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any two things in the world, and have any two good qualities to set off against many defects, it is that I am not vindictive, and that I speak the truth. I have not told all: for I have no right to do so. In the present case it would also be inhumanity, both to the dead and the living. But what I have told, to is not be gainsaid. Perhaps had I felt Lord Byron's conduct less than I did, I should have experienced less of it. Flattery might have done much with him; and I felt enough admiration of his talents, and sympathy with his common nature, to have given him all the delight of flattery without the insincerity of it, had it been possible. But nobody, who has not tried it, knows, how hard it is to wish to love a man, and to find the enthusiasm of this longing worse than repelled. It was the death of my friend Shelley, and my own want of resources, that made me add this bitter discovery to the sum of my experience. The first time Lord Byron found I was in want, was the first time he treated me with disrespect. I am not captious: I have often been remonstrated with for not showing a stronger sense of enmity and ill-usage: but to be obliged, in the common sense of the word, and disobliged at the same time, not only in my reasonablest expectations, but in the tenderest point of my nature, was what I could not help feeling, whether I had told the world of it or not. Besides, Lord Byron was not candid

He suffered himself to take measures,

with me.

and be open to representations, in which I was concerned, without letting me know; and I know of no safety of intercourse on these terms, especially where it should be all sincerity or nothing

Nevertheless, I subscribe so heartily to a doctrine eloquently set forth* by Mr. Hazlitt,-that whatever is good and true in the works of a man of genius, eminently belongs to and is a part of him, let him partake as he will of common infirmities,--that I cannot without regret think of the picture I have drawn of the infirmities of Lord Byron, common or uncommon, nor omit to set down this confession of an unwilling hand. Fecit marins. Let it be turned against myself, if it ought. The same may be said of my remarks on Mr. Hazlitt.t If no man reduces himself to a greater necessity for it than he, by the waywardness and cruelty of his temper, no man deserves it more for the cuts and furrows which his temper ploughs in his own face, and the worship which he pays to truth and beauty, when it is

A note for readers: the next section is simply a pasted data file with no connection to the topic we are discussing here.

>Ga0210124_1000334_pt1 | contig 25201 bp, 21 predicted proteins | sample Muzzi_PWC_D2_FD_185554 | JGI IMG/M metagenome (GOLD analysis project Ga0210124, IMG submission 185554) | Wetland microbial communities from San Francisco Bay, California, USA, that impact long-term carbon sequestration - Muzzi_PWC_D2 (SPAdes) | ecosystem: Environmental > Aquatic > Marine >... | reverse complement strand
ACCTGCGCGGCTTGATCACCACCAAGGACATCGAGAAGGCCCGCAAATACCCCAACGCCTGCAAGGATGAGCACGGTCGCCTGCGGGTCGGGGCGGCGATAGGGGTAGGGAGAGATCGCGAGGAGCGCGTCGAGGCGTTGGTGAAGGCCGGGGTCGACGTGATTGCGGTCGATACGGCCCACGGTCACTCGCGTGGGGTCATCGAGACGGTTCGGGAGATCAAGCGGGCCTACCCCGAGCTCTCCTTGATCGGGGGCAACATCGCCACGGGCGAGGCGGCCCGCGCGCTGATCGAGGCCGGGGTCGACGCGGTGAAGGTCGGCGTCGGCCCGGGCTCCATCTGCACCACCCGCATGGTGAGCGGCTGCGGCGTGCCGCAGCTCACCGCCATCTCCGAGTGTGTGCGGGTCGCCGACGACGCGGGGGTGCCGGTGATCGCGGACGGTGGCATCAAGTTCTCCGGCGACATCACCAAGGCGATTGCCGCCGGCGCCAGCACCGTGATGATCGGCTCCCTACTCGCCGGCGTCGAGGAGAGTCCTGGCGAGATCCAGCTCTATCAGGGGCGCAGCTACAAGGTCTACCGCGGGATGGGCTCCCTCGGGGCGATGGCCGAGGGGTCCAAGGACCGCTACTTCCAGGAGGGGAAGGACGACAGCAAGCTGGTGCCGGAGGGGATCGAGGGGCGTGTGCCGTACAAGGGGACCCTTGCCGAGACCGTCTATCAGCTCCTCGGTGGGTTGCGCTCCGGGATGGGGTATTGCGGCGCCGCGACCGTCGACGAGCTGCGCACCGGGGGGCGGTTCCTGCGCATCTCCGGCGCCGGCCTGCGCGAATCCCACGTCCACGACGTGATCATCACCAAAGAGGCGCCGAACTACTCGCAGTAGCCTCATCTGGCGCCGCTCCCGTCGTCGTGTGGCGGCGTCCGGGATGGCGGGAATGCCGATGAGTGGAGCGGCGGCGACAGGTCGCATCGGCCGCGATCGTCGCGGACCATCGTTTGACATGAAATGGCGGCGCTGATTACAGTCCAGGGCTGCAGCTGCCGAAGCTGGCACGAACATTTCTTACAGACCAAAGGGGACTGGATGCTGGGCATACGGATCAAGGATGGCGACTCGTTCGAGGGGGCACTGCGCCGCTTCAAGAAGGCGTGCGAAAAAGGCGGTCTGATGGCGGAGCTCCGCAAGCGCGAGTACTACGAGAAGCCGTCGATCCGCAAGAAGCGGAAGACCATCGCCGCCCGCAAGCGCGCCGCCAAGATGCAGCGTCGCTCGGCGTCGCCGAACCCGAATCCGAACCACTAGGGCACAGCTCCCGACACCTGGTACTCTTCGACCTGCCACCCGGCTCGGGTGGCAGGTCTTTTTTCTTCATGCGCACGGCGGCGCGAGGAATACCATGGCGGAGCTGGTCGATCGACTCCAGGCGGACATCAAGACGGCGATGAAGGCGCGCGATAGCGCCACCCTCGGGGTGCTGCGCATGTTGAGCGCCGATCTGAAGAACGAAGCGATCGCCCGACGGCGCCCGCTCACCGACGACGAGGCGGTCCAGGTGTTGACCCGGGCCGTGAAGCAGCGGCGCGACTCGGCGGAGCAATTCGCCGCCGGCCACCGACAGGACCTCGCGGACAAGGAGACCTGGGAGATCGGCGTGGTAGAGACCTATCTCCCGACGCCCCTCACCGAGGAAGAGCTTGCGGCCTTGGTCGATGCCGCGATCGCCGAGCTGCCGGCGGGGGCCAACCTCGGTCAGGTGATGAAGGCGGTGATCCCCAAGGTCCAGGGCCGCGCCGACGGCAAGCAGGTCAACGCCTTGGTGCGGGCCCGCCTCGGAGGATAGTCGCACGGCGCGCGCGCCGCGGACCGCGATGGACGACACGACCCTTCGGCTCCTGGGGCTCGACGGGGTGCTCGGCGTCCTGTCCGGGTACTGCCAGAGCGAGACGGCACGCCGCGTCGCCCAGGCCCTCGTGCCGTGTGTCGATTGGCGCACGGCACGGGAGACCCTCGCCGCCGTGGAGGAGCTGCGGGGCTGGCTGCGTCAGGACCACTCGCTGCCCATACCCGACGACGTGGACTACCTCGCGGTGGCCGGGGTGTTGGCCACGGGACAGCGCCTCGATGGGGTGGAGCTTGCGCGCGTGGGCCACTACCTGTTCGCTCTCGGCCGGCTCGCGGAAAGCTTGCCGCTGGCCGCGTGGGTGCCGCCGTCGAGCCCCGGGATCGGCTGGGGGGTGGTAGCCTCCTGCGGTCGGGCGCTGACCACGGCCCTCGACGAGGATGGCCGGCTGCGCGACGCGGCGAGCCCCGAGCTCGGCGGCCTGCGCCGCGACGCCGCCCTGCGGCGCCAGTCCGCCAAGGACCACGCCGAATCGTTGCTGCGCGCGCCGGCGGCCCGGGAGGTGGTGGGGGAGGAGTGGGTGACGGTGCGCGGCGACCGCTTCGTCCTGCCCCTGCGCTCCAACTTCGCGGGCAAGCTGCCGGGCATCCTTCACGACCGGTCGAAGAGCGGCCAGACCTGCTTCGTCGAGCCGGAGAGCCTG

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* In the “Plain Speaker," vol. ii. p. 418.

† Since writing this Preface, the article here alluded to has been omitted, though not on Mr. Hazlitt's account, or my own ; for however I might regret speaking disagreeable truths of any man, much more of one whose unquestionable love of truth would have reconciled him to the hearing them, the article had quite enough of what was panegyrical in it to do him justice. But more readers might have mistaken the object of it, than was desirable ; and Mr. Hazlitt is ready enough, at all times, to save others the

necessity of exhibiting his defects. Twenty such articles would not have put an end to the good understanding between us; so genuine indeed is his love of truth, violently as his passions may sometimes lead him to mistake it.

not upon him. When we see great men capable of being inhuman in some things, when they are all over humanity in others, and add to the precious stock of human emotion, one is frightened to think what mistakes we may commit in our own self-knowledge. I, for one, willingly concede that the reader may know me better than myself, and punish me in his thought accordingly. Let me have only the benefit of the concession. I have been forced to give up, in my time, too many dreams of self-love, to deny myself the consolation of candour.

The account of Lord Byron was not intended to stand first in the book. I should have kept it for a climax. My own reminiscences, I fear,